and never leaving. Does he tell them to move
along, no? Martha they're children he says
leave them be.'


It's not that I'm absent; I'm just not here.
The field has been cleared now of all us
Civil War dead; the piles of bones and
bodies. Antietam and Chickamauga too.
Removed now, because we represented
something other, something else. One
side of the other, a major craft. Simply:
we killed to see if we'd last.
People think they can alter their thinking 
by changing their minds  -  it's not true,
and it never has been. Everyplace one
lands is a soft-landing. Until you
convince yourself it's not.


I'd like to think that Ezekial had his
hammerlock and Moses had his torch,
but I'm not so sure of either. Some
shot-put guy came down, I heard,
from that very same hill, with a
really bad disorder. I just don't
know about things.
So now the table's set for New Year's
though I look around and see there's 
nothing new at all. Those same old
half-burned candles make the same
old light in the hall.

Saturday, December 30, 2017

10,350. RUDIMENTS, pt. 180

RUDIMENTS, pt. 180
Making Cars
One time a guy walked into a
room full of my paintings (I'd
done up the walls with my
hangings), and he said, 'I like
this; these are all mineral colors.'
I hardly knew the guy except for
that afternoon, and that comment
threw me. They way he'd just
blurted it out. Like an art critic
adept. It surprised me, and then
later as I sat around I began to
realize what he meant. I don't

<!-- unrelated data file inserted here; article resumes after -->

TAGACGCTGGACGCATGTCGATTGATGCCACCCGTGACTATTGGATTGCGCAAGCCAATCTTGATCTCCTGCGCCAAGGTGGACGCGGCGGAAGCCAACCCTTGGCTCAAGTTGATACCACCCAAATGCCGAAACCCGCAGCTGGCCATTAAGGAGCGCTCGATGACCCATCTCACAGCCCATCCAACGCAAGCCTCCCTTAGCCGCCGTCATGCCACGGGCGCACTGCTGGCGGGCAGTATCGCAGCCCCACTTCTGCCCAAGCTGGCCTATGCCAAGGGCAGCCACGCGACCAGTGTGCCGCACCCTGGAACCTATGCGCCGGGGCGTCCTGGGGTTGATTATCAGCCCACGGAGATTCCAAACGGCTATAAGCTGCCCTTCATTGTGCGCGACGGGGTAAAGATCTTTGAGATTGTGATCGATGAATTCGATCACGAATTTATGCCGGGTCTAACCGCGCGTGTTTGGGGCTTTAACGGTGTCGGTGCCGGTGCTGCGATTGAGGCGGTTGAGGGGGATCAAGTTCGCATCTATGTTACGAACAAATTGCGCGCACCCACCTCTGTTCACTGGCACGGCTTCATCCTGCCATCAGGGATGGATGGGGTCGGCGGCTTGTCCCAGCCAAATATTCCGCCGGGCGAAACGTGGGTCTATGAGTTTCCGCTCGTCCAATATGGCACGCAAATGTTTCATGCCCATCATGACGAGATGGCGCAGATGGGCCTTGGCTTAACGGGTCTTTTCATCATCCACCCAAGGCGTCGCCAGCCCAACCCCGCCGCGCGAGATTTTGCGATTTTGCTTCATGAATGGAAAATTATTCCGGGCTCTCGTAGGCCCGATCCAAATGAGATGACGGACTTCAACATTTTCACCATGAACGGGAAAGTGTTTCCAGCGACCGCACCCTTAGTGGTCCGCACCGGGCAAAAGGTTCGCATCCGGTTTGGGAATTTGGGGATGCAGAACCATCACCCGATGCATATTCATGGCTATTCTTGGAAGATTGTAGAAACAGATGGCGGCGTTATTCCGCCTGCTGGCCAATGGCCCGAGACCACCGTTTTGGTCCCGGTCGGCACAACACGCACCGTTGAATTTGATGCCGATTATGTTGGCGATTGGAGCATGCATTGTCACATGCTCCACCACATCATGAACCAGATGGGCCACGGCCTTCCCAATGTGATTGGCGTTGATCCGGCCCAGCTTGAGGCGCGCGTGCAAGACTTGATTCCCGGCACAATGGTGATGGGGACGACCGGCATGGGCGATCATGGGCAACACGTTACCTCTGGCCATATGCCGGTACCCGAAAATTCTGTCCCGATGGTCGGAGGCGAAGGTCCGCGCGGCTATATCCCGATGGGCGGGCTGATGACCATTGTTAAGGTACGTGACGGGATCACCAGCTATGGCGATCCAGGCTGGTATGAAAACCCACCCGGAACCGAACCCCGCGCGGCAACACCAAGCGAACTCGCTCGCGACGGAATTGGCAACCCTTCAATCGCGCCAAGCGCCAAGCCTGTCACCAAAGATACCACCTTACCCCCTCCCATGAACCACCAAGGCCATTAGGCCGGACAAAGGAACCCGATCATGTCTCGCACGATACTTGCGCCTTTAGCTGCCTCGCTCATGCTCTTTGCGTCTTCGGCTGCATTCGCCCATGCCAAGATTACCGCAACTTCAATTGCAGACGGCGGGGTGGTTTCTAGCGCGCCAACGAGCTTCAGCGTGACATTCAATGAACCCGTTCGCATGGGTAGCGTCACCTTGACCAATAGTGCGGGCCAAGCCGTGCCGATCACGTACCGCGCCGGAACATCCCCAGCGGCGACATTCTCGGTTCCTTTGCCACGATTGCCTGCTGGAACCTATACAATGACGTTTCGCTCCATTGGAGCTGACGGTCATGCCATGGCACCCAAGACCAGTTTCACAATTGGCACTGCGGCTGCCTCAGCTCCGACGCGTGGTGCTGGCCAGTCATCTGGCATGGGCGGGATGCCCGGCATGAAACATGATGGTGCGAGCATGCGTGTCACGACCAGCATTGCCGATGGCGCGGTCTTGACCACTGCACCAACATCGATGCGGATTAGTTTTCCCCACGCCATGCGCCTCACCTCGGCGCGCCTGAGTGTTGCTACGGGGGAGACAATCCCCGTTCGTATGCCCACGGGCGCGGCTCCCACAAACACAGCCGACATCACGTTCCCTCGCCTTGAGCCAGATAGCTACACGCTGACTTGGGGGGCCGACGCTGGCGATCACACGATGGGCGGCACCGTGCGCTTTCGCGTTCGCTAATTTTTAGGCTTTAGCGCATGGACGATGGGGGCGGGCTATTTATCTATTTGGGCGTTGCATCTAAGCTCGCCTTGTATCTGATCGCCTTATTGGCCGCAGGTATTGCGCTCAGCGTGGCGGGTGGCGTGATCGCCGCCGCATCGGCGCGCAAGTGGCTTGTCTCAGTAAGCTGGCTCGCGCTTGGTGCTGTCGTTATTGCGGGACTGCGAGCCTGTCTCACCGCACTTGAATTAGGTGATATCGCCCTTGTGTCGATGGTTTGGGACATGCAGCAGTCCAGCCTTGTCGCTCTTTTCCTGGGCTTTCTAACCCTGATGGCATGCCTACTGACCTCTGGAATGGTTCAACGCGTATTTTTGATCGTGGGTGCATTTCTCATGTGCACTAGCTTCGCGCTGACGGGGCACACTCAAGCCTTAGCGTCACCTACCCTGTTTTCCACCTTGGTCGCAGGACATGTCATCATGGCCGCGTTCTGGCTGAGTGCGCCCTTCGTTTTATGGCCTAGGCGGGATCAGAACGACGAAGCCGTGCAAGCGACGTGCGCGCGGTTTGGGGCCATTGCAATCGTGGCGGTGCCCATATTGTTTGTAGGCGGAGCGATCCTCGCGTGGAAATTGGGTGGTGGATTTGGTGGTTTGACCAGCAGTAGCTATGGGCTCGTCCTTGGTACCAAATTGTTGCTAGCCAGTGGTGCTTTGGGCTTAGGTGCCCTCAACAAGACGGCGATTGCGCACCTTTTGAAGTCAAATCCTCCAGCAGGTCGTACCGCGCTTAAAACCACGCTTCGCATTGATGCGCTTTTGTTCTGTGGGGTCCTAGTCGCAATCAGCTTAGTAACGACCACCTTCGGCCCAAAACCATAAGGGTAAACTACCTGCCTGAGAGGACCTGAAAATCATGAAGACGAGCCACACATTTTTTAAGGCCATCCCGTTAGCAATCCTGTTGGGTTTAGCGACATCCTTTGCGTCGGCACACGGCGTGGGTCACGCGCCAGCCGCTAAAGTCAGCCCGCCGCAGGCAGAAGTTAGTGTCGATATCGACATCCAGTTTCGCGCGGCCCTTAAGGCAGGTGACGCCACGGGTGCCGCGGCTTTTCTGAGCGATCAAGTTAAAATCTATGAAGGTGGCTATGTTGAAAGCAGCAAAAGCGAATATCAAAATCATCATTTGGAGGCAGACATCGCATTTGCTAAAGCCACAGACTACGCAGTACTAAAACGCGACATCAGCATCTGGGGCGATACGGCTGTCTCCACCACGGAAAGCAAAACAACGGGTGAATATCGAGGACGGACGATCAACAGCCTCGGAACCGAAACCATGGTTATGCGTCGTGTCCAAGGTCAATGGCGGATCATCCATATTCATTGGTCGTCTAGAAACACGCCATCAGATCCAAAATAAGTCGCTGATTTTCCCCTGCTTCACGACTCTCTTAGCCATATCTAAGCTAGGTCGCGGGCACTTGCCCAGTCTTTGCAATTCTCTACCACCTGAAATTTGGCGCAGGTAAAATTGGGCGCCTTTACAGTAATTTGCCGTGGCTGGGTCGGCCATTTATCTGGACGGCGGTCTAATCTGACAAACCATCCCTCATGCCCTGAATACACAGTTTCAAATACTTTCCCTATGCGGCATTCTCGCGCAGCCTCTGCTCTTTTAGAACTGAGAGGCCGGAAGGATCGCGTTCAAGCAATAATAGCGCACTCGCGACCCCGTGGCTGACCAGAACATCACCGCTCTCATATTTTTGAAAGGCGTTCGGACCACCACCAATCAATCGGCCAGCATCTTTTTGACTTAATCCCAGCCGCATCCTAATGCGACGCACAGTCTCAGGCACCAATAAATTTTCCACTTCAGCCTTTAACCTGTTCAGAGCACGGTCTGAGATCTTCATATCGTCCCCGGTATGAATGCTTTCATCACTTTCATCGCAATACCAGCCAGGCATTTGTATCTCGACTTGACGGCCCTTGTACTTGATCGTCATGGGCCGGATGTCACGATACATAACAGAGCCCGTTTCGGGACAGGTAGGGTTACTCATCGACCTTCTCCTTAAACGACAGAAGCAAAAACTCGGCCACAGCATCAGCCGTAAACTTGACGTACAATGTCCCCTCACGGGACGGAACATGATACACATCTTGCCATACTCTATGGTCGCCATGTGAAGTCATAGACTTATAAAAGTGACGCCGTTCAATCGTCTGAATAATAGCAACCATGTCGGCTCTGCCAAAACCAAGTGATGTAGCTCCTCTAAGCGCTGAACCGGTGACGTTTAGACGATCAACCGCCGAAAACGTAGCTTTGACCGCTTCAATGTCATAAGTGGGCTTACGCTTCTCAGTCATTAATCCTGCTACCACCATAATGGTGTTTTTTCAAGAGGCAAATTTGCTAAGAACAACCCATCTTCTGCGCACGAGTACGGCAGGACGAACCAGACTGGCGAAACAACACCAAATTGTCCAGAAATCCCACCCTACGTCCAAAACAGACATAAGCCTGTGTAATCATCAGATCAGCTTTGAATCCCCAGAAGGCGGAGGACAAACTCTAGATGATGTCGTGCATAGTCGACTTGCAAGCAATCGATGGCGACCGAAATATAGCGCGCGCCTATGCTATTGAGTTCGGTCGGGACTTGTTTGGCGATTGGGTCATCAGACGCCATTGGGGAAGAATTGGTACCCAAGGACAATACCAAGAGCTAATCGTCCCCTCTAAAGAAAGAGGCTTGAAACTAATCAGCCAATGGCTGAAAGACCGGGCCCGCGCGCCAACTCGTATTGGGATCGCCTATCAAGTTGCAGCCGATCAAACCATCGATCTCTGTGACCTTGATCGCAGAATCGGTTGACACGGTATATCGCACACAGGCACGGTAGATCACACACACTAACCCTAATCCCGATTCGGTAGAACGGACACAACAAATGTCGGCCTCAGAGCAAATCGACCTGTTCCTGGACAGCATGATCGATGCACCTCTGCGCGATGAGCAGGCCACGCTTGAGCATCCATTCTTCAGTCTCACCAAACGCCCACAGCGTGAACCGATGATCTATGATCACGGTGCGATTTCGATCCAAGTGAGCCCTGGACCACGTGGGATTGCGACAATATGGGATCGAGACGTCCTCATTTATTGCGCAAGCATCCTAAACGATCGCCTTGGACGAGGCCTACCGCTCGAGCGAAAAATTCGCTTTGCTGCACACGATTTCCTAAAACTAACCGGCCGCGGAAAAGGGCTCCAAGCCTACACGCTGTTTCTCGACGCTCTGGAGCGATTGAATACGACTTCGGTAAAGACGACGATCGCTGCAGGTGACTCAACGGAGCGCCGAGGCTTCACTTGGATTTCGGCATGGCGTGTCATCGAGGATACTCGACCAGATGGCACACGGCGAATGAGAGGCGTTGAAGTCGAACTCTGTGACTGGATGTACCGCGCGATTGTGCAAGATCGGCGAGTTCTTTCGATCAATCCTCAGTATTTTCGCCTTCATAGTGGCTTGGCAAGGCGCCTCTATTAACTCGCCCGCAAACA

and didn't often approach a
painting or a work from the
angle of color. I use color, yes,
of course, and it plays a role,
but I was always more interested
in line and content. Those colorist
guys and all their abstract swirls
and blotches  - I got along with
all that, but it was never foremost.
I saw what he meant; the reds and
browns and ochres in what he'd
looked at were all earth-tones and
soil colors. So I got to work on
checking out some color theory and
history  -  we'd been taught some
of it, but I needed more. Two things
I always kept in my mind about
the early Impressionists were that
they were the first to use tube paints.
Before them artists had always mixed
their own pigments, etc, in the studio;
but for their outdoor painting habits
and 'plein aire' work, they had needed
'portable' paints. And I guess that was
a bit limiting, but I don't know. The
other cool thing was that Sisley, or
one of those guys, was the first to
have, in a painting or two, rendered
smoke stacks  -  the growth of new
industry and 'civilization,' was then
transforming the landscape in 
startling ways, smokestacks 
The impulse of listing and cataloging
got started in earnest about then; I'd
guess from the packing and tubing
of colors for sale. The only colors
known were earth colors, minerals,
and the pigments of whites and 
blacks. In the Dutch Republic, 
1600's, began the collecting of 
shells, fossils, and insects, often 
displaying them in their home
'cabinets of curiosities.' That's 
kind of when and how 'color'
research began, as they found 
bug and insect secretions and 
such with peculiar colors and 
properties: 'Lead white' was 
causing the deaths of women
who used it to enhance their pale
complexions. 'Pitch Black' was 
created, just as it says, from pitch, 
black, and it caused a sensation by 
evoking 'the most fearsome shade 
of darkness,' a shade evoking our 
fear of dying. And in between was 
created an entire rainbow of 
colors. The first 'synthetic' color 
had, actually, been made 4,000 years 
ago and was found buried (statuette) 
in a tomb on the banks of the Nile. 
At a time when the only readily 
available pigments were the 
earth-tone colors made from soil
and clay, 'Egyptian blue' became 
the first 'synthetic/inorganic pigment.' 
(The process for 'Egyptian Blue' 
apparently involved a complicated 
process of heating chalk or limestone